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Meet Our Judges for 2023!

MORGAN GRAYCE WILLOW has published several poetry collections and chapbooks, including: Dodge & Scramble, Between, Silk, Oddly Enough, The Maps are Words. As essayist, Morgan's work has appeared in Third Coast, Imagination & Place: Cartography, and the anthology Riding Shotgun: Women Write About Their Mothers (Borealis Books). Her essay "(Un)Document(ing)" from Water-Stone Review #22 was nominated for a Pushcart Prize. As book artist, Morgan exhibited her artist's book Collage for Mina Loy at the Minnesota Center for Book Arts (2016) and contributed poetry and visual art to the Quilt, Not Quilt exhibition and its accompanying chapbook Stitch by Stitch (2018). Morgan is a teaching artist with The Loft Literary Center and COMPAS Arts.

Morgan is IPA's judge for the Lucille Morgan Wilson Poetry Award.
JOHN SIBLEY WILLIAMS is the author of seven poetry collections, including Scale Model of a Country at Dawn (Cider Press Review Poetry Award),The Drowning House (Elixir Press Poetry Award), As One Fire Consumes Another (Orison Poetry Prize), Skin Memory (Backwaters Prize, University of Nebraska Press), and Summon (JuxtaProse Chapbook Prize). A twenty-six-time Pushcart nominee, John is the winner of numerous awards, including the Wabash Prize for Poetry, Philip Booth Award, Phyllis Smart-Young Prize, and Laux/Millar Prize. He serves as editor of The Inflectionist Review and founder of the Caesura Poetry Workshop series. Previous publishing credits include Best American Poetry, Yale Review, Verse Daily, North American Review, Prairie Schooner, and TriQuarterly.

John is judging the new Traditional Forms contest which includes the ghazal, pantoum, sonnet and villanelle.

GLENN LYVERS is an American writer and editor living in Johnstown, PA. His most recent publication is Harborton, a poetry chapbook from the Eastern Shore of Virginia. His poetry and fiction have received numerous awards and been published internationally in numerous reviews, including works in Calliope Nerve, Camroc Press Review, Chronogram, Clockwise Cat, Contrary, Danse Macabre, East Coast Literary Review, Everyday Poets Magazine, Everyday Weirdness, Flutter Poetry Journal, Leaves of Ink, Mad Swirl, Red River Review, San Pedro River Review, Sentinel Literary Quarterly, Shoots and Vines, The Blue Hour, The Houston Literary Review, The Legendary, The Stray Branch, Undertow Tanka Review, Verse-Virtual, Wilderness House Literary Review, Cosmic Roots and Eldritch Shores, Word Catalyst Magazine, and elsewhere.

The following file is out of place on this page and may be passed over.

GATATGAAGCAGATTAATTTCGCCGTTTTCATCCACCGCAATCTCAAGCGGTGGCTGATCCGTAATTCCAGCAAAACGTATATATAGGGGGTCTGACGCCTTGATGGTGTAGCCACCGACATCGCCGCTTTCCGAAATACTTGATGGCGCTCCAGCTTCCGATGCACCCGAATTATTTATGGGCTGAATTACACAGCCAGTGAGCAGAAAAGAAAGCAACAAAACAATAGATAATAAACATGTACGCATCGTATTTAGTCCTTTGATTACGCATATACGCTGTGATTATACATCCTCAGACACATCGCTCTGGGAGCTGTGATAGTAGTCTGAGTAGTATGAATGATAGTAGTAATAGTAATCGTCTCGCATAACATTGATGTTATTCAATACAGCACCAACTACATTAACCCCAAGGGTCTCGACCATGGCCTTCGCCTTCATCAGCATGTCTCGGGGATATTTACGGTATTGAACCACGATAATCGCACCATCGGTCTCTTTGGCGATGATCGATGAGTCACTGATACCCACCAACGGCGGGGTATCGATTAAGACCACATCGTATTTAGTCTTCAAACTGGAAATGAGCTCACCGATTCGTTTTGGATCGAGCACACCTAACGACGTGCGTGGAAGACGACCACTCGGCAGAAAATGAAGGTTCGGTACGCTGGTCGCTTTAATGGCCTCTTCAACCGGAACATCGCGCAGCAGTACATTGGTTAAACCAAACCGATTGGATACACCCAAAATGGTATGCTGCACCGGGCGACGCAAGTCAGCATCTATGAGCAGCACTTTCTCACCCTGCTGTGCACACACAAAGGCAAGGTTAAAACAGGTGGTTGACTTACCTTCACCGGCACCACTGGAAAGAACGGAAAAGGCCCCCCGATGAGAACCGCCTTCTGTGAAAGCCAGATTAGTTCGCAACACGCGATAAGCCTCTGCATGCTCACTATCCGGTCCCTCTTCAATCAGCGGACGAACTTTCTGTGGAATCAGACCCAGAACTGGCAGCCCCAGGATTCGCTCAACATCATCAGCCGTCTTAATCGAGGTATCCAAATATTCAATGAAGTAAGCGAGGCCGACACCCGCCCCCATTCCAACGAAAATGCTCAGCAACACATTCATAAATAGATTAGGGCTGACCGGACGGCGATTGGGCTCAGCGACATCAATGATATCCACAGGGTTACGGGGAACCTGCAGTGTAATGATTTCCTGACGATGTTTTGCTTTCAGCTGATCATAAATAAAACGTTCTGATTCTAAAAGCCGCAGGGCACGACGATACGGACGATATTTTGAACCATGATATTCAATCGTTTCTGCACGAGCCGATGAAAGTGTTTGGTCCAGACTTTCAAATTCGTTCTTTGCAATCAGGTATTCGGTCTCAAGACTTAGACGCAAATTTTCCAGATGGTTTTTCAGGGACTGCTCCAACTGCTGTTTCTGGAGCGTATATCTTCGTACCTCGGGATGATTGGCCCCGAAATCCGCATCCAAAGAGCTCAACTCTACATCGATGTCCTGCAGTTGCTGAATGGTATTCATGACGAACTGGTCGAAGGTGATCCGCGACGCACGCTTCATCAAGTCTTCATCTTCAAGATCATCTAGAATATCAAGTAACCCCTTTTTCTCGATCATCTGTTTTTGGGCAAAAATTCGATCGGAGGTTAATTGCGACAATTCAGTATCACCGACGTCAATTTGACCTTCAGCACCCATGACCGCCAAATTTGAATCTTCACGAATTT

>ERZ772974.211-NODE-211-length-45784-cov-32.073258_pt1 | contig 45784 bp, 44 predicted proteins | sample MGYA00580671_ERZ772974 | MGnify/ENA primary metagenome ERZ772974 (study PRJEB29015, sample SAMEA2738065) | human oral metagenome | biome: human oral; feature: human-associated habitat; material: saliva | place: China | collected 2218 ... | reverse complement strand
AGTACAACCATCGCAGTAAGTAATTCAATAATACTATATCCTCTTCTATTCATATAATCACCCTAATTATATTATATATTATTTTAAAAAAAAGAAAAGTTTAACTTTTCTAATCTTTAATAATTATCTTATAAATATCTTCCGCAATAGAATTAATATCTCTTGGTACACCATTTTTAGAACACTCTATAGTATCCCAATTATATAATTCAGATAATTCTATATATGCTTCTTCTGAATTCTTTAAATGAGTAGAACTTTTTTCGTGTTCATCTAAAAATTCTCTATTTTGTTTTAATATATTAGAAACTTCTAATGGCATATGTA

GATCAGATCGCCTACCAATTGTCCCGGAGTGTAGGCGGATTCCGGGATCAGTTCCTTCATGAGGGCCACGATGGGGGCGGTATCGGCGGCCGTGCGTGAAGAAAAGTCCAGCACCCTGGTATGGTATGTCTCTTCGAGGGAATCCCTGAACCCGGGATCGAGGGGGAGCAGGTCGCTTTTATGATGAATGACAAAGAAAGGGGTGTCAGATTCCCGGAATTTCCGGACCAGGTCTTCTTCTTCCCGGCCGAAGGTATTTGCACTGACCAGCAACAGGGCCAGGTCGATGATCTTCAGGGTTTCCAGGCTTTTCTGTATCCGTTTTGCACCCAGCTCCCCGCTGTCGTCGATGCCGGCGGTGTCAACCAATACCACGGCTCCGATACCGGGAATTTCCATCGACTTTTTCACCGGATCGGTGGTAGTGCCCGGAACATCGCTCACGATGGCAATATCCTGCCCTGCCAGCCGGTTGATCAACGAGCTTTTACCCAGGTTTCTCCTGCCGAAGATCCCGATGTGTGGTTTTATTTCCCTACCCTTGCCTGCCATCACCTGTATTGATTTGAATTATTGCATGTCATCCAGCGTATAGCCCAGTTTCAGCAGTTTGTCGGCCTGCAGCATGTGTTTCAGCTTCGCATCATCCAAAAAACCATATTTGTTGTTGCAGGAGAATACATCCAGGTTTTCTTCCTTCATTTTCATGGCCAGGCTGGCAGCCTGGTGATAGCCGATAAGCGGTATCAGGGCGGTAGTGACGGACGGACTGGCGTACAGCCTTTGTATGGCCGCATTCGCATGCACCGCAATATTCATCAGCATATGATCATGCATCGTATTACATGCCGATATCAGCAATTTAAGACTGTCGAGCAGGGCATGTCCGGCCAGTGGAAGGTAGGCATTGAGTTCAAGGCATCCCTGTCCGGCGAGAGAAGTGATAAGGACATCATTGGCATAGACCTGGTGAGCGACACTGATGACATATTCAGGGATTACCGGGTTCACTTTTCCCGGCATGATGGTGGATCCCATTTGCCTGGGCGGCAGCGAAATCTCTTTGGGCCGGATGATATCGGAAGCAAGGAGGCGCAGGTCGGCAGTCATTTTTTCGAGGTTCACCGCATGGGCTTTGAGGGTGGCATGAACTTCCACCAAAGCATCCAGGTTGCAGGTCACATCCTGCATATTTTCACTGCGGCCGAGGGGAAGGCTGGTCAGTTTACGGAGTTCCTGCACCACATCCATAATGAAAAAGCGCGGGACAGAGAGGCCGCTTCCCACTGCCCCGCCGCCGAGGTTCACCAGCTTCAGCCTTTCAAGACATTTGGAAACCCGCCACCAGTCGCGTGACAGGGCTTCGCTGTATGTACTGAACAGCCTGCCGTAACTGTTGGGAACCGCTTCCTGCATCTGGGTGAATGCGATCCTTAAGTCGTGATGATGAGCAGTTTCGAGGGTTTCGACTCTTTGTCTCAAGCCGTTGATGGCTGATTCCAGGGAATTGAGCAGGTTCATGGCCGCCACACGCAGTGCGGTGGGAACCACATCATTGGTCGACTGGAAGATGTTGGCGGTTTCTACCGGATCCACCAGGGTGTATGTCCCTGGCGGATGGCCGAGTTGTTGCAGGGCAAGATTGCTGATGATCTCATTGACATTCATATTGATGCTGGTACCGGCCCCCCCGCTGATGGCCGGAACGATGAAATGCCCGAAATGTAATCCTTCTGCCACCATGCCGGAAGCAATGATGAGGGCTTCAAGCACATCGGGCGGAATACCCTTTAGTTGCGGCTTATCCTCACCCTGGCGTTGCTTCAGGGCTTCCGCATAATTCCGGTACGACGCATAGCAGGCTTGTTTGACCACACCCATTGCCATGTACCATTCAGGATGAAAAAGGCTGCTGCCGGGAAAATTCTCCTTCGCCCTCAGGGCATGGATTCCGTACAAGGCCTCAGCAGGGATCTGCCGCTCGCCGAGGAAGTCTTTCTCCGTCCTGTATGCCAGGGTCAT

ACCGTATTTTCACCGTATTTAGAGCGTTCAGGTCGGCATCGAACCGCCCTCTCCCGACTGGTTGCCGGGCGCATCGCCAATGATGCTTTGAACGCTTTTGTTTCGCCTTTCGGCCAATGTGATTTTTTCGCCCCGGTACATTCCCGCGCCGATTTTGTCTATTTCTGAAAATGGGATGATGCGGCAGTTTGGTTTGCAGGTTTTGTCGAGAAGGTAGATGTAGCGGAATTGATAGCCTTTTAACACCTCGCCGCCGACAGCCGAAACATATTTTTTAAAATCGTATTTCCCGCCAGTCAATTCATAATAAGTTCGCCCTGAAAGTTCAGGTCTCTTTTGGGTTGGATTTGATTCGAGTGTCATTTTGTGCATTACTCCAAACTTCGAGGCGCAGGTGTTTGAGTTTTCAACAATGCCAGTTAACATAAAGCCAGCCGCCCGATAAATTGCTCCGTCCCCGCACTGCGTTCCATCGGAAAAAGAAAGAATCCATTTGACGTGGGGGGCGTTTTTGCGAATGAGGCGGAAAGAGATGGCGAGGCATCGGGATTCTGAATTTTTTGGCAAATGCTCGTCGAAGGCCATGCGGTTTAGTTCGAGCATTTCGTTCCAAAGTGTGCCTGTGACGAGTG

Lyvers has edited 150+ literary journal issues including Haiku Journal, Three Line Poetry, Poetry Quarterly, 50 Haikus, Tanka Journal. He has also edited more than 75 books and chapbooks.
Lyvers serves the writing community as the Masthead at Prolific Press Inc. For more information, see his website at glennlyvers.com
Glenn will judge the Haiku competition.

TIMOTHY FAY of rural Anamosa formerly published (and printed) the "Wapsipinicon Almanac," an annual collection of essays, fiction, reviews and an occasional poem. The "Almanac explored" various regional issues and circulated for 30 years (1988-2018). Fay lives on his family's heritage farm and continues to publish a limited number of regional titles, mainly dealing with historical topics and land use concerns. He also plays in the Celtic music duo "Lost in the Bog," performing at various local venues.

Tim will judge the Grant Wood Country Poetry Award in 2023.
CHRISTINE BOLDT, a retired librarian, has lived in Texas for forty years. She was a Peace Corps Volunteer in Nigeria in the 1960s, and lived in Italy during the 1970s. Christine has published in Christianity and Crisis, the Washington Post, the Dallas Morning News, and Working Mother. Her poetry has appeared in Christian Century; Windhover; the Texas Poetry Calendar; Enigmatist; Bearing the Mask; Adam, Eve, and the Riders of the Apocalypse; the Poetry Society of Texas Book of the Year; the Red River Review; Ilyia's Honey; and Encore. Her collection Missing, One Muse: The Poetry of Sylvia St. Stevens was selected as the winner of the 2018 ASPS Morris Memorial Chapbook Competition. Her book, For Every Tatter, has been published by Lamar University Literary Press.